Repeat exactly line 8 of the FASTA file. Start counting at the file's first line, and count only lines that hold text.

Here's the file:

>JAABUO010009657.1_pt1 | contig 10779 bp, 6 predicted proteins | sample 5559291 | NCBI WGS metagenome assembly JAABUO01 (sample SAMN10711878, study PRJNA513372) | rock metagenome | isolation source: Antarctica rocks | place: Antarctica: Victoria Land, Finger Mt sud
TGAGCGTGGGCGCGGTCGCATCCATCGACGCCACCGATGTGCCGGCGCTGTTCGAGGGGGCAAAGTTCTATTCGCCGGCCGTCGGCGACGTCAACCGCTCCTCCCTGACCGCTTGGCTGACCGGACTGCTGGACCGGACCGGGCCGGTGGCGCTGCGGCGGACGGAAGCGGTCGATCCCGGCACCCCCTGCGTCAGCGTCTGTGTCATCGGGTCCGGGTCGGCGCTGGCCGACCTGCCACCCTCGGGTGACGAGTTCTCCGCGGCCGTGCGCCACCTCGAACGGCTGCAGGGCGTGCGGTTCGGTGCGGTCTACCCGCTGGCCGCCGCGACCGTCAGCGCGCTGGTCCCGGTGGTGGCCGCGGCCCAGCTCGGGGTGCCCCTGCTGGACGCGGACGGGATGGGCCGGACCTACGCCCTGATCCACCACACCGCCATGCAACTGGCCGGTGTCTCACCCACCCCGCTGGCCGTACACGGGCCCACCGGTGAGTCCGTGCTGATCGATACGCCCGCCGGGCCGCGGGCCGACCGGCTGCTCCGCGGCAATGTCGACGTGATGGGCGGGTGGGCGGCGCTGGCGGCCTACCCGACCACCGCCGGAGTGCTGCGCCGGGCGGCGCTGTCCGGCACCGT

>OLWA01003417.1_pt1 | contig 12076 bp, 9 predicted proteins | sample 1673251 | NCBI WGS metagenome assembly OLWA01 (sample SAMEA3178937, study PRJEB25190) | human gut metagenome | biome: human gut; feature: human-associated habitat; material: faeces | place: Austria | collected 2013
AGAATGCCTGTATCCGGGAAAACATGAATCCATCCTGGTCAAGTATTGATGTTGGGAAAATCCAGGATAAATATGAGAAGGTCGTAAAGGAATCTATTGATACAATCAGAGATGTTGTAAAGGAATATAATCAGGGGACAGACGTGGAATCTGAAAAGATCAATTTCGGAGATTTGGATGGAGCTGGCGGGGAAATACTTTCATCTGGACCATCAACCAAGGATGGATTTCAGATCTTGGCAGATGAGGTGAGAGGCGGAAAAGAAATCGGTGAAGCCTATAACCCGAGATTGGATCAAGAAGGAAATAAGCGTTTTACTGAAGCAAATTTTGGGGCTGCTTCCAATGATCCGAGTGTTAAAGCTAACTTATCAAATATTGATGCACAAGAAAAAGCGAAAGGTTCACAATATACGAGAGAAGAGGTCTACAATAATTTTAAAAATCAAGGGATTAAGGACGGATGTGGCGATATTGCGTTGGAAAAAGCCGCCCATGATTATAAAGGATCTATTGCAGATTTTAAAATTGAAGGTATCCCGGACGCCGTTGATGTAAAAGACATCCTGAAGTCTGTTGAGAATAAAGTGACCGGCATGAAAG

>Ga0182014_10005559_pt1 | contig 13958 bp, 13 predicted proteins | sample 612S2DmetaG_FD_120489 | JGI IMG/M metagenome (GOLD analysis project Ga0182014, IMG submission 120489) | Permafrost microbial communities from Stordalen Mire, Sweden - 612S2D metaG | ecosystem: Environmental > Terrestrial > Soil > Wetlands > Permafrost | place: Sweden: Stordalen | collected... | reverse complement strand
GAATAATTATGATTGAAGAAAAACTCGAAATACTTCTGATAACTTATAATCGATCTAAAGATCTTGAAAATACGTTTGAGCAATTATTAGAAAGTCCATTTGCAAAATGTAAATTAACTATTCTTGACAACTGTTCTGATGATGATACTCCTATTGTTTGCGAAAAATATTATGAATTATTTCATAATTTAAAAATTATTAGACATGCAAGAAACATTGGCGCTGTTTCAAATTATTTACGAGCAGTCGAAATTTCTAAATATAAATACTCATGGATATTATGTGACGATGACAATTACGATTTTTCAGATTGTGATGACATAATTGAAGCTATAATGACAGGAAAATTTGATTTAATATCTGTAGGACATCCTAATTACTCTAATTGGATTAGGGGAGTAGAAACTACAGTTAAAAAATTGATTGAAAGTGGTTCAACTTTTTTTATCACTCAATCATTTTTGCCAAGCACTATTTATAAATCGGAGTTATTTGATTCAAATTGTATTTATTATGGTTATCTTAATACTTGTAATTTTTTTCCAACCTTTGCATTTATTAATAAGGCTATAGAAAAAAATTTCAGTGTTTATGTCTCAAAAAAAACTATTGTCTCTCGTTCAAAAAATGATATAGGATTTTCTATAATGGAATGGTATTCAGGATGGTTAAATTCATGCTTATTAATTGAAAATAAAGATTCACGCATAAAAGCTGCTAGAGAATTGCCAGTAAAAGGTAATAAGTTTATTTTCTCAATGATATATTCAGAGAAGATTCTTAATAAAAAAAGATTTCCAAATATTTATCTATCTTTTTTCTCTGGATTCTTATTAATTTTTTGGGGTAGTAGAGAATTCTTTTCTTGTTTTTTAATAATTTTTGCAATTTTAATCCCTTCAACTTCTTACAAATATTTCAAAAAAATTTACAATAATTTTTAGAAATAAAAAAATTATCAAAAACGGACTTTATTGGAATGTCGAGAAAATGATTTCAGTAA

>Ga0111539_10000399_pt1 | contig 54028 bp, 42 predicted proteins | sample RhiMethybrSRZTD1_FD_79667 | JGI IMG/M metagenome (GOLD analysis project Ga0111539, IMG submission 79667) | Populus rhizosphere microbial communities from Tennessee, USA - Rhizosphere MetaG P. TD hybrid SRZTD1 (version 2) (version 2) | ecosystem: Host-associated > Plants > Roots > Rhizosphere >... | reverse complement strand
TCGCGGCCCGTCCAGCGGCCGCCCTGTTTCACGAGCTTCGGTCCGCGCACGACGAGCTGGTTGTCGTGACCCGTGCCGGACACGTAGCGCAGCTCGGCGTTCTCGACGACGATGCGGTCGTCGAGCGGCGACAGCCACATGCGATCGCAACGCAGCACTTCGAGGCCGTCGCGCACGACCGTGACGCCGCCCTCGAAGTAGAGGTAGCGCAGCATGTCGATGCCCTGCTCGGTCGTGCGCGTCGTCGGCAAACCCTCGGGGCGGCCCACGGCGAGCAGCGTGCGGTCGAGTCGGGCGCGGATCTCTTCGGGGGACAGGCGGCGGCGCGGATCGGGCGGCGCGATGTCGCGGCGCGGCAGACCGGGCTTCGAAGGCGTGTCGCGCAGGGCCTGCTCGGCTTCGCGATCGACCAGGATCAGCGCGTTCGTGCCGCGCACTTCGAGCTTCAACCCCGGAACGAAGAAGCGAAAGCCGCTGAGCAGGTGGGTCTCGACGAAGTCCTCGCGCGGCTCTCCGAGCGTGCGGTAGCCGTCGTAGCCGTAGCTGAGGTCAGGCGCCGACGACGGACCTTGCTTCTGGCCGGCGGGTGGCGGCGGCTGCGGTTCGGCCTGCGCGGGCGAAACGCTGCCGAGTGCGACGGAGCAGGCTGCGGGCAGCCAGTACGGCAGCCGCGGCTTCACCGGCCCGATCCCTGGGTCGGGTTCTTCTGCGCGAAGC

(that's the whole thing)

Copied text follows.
TCGCGGCCCGTCCAGCGGCCGCCCTGTTTCACGAGCTTCGGTCCGCGCACGACGAGCTGGTTGTCGTGACCCGTGCCGGACACGTAGCGCAGCTCGGCGTTCTCGACGACGATGCGGTCGTCGAGCGGCGACAGCCACATGCGATCGCAACGCAGCACTTCGAGGCCGTCGCGCACGACCGTGACGCCGCCCTCGAAGTAGAGGTAGCGCAGCATGTCGATGCCCTGCTCGGTCGTGCGCGTCGTCGGCAAACCCTCGGGGCGGCCCACGGCGAGCAGCGTGCGGTCGAGTCGGGCGCGGATCTCTTCGGGGGACAGGCGGCGGCGCGGATCGGGCGGCGCGATGTCGCGGCGCGGCAGACCGGGCTTCGAAGGCGTGTCGCGCAGGGCCTGCTCGGCTTCGCGATCGACCAGGATCAGCGCGTTCGTGCCGCGCACTTCGAGCTTCAACCCCGGAACGAAGAAGCGAAAGCCGCTGAGCAGGTGGGTCTCGACGAAGTCCTCGCGCGGCTCTCCGAGCGTGCGGTAGCCGTCGTAGCCGTAGCTGAGGTCAGGCGCCGACGACGGACCTTGCTTCTGGCCGGCGGGTGGCGGCGGCTGCGGTTCGGCCTGCGCGGGCGAAACGCTGCCGAGTGCGACGGAGCAGGCTGCGGGCAGCCAGTACGGCAGCCGCGGCTTCACCGGCCCGATCCCTGGGTCGGGTTCTTCTGCGCGAAGC